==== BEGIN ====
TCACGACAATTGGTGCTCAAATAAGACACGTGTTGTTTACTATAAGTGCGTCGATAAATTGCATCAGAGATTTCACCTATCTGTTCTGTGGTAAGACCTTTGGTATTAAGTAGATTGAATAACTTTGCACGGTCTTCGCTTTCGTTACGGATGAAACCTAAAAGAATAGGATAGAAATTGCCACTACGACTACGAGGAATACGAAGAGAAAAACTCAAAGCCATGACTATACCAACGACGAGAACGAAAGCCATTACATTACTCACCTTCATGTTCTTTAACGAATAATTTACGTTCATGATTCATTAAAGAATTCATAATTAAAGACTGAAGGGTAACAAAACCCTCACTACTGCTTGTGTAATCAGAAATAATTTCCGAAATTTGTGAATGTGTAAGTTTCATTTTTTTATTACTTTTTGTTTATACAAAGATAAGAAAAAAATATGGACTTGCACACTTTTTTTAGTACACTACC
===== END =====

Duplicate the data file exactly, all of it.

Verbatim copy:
TCACGACAATTGGTGCTCAAATAAGACACGTGTTGTTTACTATAAGTGCGTCGATAAATTGCATCAGAGATTTCACCTATCTGTTCTGTGGTAAGACCTTTGGTATTAAGTAGATTGAATAACTTTGCACGGTCTTCGCTTTCGTTACGGATGAAACCTAAAAGAATAGGATAGAAATTGCCACTACGACTACGAGGAATACGAAGAGAAAAACTCAAAGCCATGACTATACCAACGACGAGAACGAAAGCCATTACATTACTCACCTTCATGTTCTTTAACGAATAATTTACGTTCATGATTCATTAAAGAATTCATAATTAAAGACTGAAGGGTAACAAAACCCTCACTACTGCTTGTGTAATCAGAAATAATTTCCGAAATTTGTGAATGTGTAAGTTTCATTTTTTTATTACTTTTTGTTTATACAAAGATAAGAAAAAAATATGGACTTGCACACTTTTTTTAGTACACTACC